Using technology at your disposal, meet some locals online. If you aren't gregarious enough in person, see the area as they would. Of course, you should be careful about your safety, but chances are, you'll have a much better story to tell afterward.

4. Bring a little piece of home.

“Sometimes, travel isn't always seeing all the tourist attractions. Sometimes, travel is just doing what the locals do,” said a girl very close to me, after we spent the night at the drive-in. And she was right: Travel doesn't have to be on a tour every second of every day. Sometimes, travel is living the slow life.

Make the city your own. Wander the streets, read a local newspaper, stop for a coffee and eavesdrop on the table next to yours. Take yourself to a movie, go for a run in the park and take the bus or train home. Take things from your routine life and insert them into this new place.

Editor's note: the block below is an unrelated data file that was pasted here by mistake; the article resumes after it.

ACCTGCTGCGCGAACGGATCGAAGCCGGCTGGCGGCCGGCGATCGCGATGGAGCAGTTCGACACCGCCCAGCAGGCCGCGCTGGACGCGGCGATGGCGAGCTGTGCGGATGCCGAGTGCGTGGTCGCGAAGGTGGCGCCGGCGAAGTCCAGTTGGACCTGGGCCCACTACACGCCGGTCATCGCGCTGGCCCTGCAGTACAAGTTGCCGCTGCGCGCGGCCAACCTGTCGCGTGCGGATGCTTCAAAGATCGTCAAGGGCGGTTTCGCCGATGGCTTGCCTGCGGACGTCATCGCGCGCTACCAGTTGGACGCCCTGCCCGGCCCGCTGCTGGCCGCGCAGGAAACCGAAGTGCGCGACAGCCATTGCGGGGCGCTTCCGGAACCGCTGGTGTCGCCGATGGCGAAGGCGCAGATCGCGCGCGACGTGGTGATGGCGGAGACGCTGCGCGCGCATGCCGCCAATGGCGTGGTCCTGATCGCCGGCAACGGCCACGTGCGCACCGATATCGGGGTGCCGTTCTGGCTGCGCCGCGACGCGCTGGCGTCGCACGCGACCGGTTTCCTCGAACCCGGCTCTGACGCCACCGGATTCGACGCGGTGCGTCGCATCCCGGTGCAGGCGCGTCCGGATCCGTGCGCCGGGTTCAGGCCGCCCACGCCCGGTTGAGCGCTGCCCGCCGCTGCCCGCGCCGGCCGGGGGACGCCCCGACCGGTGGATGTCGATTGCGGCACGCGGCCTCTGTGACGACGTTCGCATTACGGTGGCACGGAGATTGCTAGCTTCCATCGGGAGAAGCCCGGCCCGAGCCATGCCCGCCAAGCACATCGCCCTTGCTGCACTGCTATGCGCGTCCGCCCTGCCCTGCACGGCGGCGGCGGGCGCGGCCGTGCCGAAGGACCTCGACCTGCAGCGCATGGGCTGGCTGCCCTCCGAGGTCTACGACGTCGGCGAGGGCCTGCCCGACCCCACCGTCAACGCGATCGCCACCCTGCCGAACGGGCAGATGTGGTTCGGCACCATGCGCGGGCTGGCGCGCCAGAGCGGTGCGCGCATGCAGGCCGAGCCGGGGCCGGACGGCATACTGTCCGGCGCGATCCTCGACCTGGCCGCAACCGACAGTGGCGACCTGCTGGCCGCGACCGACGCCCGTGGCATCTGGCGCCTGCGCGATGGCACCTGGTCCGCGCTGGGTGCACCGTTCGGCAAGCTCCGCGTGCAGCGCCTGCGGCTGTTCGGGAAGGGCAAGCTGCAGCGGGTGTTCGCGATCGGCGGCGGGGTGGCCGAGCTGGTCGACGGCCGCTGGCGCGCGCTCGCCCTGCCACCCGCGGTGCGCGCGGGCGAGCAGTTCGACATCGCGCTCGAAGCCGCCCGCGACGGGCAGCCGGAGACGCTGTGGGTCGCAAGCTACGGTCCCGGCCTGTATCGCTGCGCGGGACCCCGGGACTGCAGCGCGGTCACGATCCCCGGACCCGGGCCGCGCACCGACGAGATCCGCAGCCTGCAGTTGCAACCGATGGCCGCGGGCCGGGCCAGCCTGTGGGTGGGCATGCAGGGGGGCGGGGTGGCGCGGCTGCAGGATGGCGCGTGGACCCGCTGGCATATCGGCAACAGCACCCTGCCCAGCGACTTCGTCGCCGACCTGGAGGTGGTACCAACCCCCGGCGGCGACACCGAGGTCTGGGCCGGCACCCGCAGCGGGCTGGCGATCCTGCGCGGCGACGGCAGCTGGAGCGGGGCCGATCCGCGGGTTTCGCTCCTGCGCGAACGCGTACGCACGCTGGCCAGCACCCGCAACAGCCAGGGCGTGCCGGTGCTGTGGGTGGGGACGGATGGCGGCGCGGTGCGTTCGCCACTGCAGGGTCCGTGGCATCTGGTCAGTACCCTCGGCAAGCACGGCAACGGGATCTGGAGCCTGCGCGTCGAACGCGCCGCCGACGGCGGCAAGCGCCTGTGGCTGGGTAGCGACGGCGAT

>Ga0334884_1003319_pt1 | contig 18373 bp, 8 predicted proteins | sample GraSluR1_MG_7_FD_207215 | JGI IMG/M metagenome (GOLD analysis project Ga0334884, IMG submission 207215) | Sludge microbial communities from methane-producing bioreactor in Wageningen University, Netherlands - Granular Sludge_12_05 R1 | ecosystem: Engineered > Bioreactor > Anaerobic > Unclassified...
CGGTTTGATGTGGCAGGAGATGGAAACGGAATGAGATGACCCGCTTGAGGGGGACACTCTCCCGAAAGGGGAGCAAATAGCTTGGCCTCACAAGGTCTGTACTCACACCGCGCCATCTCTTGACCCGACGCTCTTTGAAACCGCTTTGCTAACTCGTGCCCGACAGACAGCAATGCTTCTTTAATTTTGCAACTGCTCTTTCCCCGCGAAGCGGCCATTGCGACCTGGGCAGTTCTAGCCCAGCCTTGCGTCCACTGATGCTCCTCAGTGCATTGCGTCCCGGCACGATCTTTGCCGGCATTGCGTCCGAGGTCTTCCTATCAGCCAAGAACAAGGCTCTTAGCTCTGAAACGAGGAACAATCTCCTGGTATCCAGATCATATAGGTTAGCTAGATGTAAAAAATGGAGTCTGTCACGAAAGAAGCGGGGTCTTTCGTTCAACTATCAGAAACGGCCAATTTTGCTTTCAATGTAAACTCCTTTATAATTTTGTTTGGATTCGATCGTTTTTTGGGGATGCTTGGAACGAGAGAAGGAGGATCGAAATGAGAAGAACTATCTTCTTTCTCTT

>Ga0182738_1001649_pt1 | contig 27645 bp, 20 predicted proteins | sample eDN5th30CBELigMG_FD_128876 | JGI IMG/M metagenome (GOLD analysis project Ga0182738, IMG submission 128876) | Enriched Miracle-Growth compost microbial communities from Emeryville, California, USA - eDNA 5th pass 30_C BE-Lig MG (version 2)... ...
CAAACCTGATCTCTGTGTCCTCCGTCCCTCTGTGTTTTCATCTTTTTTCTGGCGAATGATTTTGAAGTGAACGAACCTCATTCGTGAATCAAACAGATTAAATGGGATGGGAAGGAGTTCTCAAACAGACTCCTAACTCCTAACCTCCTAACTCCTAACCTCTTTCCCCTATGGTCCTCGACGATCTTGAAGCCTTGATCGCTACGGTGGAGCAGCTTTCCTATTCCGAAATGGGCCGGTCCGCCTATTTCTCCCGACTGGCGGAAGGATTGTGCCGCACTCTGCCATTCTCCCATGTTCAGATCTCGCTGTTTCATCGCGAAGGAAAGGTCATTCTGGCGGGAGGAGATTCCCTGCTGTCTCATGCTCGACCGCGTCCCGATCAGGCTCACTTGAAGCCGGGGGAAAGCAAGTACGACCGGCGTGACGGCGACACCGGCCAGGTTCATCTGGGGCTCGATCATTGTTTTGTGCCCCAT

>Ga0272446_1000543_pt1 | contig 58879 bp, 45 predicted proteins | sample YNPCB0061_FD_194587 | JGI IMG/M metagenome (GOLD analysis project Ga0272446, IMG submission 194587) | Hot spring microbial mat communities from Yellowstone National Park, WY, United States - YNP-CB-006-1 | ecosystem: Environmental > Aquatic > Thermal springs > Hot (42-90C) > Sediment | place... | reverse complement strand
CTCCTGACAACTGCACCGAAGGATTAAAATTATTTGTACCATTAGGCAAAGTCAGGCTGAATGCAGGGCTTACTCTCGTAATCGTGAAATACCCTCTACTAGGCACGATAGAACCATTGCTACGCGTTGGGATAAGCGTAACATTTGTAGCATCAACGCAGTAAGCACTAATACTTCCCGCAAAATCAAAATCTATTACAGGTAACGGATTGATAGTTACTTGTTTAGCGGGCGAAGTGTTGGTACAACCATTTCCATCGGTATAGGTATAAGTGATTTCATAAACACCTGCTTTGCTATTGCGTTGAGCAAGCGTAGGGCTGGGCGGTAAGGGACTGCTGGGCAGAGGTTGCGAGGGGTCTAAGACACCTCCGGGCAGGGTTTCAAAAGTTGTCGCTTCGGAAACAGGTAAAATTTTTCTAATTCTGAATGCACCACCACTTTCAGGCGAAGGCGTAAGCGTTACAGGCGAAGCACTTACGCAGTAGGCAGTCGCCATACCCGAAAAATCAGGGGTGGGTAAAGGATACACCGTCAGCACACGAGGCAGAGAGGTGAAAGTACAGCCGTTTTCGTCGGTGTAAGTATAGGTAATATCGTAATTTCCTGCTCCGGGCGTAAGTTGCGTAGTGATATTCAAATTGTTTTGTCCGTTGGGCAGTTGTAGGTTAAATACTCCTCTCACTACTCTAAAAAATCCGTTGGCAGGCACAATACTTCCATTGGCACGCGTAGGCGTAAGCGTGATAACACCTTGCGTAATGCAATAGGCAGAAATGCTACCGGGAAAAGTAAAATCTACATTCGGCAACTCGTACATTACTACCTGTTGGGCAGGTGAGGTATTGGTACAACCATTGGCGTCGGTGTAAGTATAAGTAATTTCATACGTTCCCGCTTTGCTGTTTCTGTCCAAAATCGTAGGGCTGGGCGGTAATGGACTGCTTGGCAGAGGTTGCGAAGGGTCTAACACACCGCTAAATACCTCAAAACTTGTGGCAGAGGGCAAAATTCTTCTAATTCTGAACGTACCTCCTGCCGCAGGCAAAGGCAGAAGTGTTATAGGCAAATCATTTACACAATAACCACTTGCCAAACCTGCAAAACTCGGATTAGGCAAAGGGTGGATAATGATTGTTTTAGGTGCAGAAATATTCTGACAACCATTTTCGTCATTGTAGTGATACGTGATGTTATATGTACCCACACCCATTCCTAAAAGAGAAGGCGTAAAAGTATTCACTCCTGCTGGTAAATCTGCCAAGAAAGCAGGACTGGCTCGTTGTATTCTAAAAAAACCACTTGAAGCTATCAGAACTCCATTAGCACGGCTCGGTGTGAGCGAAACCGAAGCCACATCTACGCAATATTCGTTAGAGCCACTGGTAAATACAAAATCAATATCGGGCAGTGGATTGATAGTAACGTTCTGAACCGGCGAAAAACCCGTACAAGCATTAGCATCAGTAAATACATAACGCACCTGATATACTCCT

Watch as the city transforms from something foreign into your new home. You'll be surprised by how much more comfortable a city becomes after you treat it like home.

5. Don't forget how to really travel.

Nobody likes a travel snob. Part of what makes a good traveler is knowing there's nothing wrong with being a tourist. Maybe you've ventured into a land you know nothing about. Or maybe, you're just enjoying the beaches for a few days to rest.

While you should stray from the crowd as much as possible, don't let it jeopardize your own travels. The Eiffel Tower might attract a lot of people, but that doesn't mean you shouldn't see it. In fact, it'd almost be a crime to miss.

“Sometimes, it's about how you travel those places,” one of Asia's largest travel company representatives told me during my last media trip.

And hey, tourist districts aren't entirely bad, either. Often, they're a bit of a laugh. But if you're spending countless days and nights there, then ask yourself the question, "How much am I really seeing?"

If you are yearning for a different experience, try stepping off the beaten path. That's where you'll find me because there really is much more to see. Trust me.